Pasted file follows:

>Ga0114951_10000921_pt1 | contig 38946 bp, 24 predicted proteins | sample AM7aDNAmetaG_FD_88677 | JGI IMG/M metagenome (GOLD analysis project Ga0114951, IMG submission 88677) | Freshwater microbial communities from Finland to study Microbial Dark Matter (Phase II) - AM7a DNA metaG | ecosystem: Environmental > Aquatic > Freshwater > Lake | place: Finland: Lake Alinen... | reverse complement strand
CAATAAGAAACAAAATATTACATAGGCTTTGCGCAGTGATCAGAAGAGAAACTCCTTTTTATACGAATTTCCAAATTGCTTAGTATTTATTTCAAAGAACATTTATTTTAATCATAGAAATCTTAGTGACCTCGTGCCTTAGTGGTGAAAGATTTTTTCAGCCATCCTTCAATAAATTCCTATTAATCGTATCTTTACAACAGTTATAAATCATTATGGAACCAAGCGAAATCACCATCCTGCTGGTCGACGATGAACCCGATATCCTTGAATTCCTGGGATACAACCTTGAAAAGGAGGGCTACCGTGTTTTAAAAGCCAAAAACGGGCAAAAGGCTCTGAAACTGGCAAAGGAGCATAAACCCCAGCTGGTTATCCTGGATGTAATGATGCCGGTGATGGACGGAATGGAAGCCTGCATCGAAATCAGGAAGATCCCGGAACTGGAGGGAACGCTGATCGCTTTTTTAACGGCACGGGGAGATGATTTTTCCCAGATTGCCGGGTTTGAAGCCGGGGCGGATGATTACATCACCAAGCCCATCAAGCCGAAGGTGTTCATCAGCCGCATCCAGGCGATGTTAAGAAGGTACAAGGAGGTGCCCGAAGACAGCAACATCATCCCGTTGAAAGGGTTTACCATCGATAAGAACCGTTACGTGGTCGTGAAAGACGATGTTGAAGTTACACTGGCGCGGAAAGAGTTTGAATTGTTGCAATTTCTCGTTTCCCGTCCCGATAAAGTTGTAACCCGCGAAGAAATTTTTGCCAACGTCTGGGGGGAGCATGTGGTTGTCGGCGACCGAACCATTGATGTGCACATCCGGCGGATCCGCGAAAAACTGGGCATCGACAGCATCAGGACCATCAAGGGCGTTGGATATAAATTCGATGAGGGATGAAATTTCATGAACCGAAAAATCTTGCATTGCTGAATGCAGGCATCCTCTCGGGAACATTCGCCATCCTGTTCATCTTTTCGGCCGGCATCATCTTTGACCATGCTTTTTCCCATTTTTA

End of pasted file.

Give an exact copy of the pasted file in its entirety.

>Ga0114951_10000921_pt1 | contig 38946 bp, 24 predicted proteins | sample AM7aDNAmetaG_FD_88677 | JGI IMG/M metagenome (GOLD analysis project Ga0114951, IMG submission 88677) | Freshwater microbial communities from Finland to study Microbial Dark Matter (Phase II) - AM7a DNA metaG | ecosystem: Environmental > Aquatic > Freshwater > Lake | place: Finland: Lake Alinen... | reverse complement strand
CAATAAGAAACAAAATATTACATAGGCTTTGCGCAGTGATCAGAAGAGAAACTCCTTTTTATACGAATTTCCAAATTGCTTAGTATTTATTTCAAAGAACATTTATTTTAATCATAGAAATCTTAGTGACCTCGTGCCTTAGTGGTGAAAGATTTTTTCAGCCATCCTTCAATAAATTCCTATTAATCGTATCTTTACAACAGTTATAAATCATTATGGAACCAAGCGAAATCACCATCCTGCTGGTCGACGATGAACCCGATATCCTTGAATTCCTGGGATACAACCTTGAAAAGGAGGGCTACCGTGTTTTAAAAGCCAAAAACGGGCAAAAGGCTCTGAAACTGGCAAAGGAGCATAAACCCCAGCTGGTTATCCTGGATGTAATGATGCCGGTGATGGACGGAATGGAAGCCTGCATCGAAATCAGGAAGATCCCGGAACTGGAGGGAACGCTGATCGCTTTTTTAACGGCACGGGGAGATGATTTTTCCCAGATTGCCGGGTTTGAAGCCGGGGCGGATGATTACATCACCAAGCCCATCAAGCCGAAGGTGTTCATCAGCCGCATCCAGGCGATGTTAAGAAGGTACAAGGAGGTGCCCGAAGACAGCAACATCATCCCGTTGAAAGGGTTTACCATCGATAAGAACCGTTACGTGGTCGTGAAAGACGATGTTGAAGTTACACTGGCGCGGAAAGAGTTTGAATTGTTGCAATTTCTCGTTTCCCGTCCCGATAAAGTTGTAACCCGCGAAGAAATTTTTGCCAACGTCTGGGGGGAGCATGTGGTTGTCGGCGACCGAACCATTGATGTGCACATCCGGCGGATCCGCGAAAAACTGGGCATCGACAGCATCAGGACCATCAAGGGCGTTGGATATAAATTCGATGAGGGATGAAATTTCATGAACCGAAAAATCTTGCATTGCTGAATGCAGGCATCCTCTCGGGAACATTCGCCATCCTGTTCATCTTTTCGGCCGGCATCATCTTTGACCATGCTTTTTCCCATTTTTA